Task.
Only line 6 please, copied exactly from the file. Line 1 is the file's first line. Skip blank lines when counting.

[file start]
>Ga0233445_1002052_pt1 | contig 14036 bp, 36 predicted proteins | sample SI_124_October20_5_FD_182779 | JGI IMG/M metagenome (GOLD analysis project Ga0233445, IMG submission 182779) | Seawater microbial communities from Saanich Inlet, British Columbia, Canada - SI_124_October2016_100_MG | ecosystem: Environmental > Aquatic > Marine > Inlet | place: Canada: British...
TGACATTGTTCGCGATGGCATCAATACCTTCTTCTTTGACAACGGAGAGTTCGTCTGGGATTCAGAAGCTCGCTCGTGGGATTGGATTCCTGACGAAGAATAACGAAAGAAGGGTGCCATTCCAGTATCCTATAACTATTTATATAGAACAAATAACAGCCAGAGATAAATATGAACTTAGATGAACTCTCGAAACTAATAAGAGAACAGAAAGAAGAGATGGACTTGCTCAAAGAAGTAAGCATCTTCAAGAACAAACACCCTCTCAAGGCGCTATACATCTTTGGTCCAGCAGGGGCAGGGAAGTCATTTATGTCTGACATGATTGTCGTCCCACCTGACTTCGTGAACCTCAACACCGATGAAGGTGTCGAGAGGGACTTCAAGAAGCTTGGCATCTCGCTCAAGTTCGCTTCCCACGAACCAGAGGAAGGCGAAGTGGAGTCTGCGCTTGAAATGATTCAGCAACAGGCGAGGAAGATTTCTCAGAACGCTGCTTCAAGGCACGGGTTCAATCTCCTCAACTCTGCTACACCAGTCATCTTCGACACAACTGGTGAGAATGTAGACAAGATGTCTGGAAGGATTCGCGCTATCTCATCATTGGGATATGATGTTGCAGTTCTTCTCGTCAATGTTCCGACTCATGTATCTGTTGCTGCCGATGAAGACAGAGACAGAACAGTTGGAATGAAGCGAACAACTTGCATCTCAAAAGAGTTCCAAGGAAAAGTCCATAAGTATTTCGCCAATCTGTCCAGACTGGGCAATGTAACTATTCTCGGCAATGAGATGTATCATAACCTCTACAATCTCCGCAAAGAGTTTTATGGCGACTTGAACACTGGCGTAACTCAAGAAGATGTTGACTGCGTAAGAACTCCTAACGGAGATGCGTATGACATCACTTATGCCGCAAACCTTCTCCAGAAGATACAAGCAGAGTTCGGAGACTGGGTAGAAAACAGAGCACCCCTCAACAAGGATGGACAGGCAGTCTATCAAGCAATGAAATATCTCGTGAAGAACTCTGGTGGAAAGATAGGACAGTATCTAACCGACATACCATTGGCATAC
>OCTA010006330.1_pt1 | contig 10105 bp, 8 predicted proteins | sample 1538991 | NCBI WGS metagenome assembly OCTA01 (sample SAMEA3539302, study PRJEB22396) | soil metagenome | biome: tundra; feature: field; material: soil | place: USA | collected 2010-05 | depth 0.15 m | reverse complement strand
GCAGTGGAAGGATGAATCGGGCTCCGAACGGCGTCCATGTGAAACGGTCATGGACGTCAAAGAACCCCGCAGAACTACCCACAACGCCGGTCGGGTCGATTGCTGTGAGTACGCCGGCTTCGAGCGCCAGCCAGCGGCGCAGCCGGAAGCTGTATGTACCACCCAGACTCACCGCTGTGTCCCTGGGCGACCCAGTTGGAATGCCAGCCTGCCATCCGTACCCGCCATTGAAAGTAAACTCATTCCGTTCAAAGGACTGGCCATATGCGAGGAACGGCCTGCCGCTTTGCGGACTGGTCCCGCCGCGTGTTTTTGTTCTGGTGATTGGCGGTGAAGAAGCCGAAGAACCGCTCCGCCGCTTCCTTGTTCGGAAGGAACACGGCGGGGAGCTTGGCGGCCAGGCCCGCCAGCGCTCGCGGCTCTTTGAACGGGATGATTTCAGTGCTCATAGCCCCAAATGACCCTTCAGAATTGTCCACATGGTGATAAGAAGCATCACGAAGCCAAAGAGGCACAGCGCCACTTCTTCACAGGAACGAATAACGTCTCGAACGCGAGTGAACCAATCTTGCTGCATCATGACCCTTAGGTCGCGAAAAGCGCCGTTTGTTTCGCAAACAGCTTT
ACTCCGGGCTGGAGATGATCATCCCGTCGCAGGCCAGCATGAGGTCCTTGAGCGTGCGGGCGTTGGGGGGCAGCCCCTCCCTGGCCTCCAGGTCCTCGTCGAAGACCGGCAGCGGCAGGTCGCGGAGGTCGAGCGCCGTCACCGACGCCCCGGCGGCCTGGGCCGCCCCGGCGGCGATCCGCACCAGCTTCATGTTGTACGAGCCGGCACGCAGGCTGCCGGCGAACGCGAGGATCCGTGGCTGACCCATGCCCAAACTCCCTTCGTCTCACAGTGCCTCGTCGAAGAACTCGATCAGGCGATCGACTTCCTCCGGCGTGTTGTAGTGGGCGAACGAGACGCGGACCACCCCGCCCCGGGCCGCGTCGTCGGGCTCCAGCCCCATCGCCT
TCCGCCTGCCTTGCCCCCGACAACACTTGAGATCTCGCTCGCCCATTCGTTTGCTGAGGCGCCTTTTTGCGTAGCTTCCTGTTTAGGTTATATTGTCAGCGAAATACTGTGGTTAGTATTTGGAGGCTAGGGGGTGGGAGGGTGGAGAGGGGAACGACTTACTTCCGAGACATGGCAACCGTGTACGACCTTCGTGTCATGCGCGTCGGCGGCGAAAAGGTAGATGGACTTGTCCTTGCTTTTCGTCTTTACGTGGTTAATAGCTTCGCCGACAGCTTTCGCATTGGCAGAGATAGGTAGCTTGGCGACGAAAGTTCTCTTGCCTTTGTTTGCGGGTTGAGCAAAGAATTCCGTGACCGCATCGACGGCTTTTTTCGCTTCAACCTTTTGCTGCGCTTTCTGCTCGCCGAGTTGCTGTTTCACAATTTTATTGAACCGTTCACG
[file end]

TCCGCCTGCCTTGCCCCCGACAACACTTGAGATCTCGCTCGCCCATTCGTTTGCTGAGGCGCCTTTTTGCGTAGCTTCCTGTTTAGGTTATATTGTCAGCGAAATACTGTGGTTAGTATTTGGAGGCTAGGGGGTGGGAGGGTGGAGAGGGGAACGACTTACTTCCGAGACATGGCAACCGTGTACGACCTTCGTGTCATGCGCGTCGGCGGCGAAAAGGTAGATGGACTTGTCCTTGCTTTTCGTCTTTACGTGGTTAATAGCTTCGCCGACAGCTTTCGCATTGGCAGAGATAGGTAGCTTGGCGACGAAAGTTCTCTTGCCTTTGTTTGCGGGTTGAGCAAAGAATTCCGTGACCGCATCGACGGCTTTTTTCGCTTCAACCTTTTGCTGCGCTTTCTGCTCGCCGAGTTGCTGTTTCACAATTTTATTGAACCGTTCACG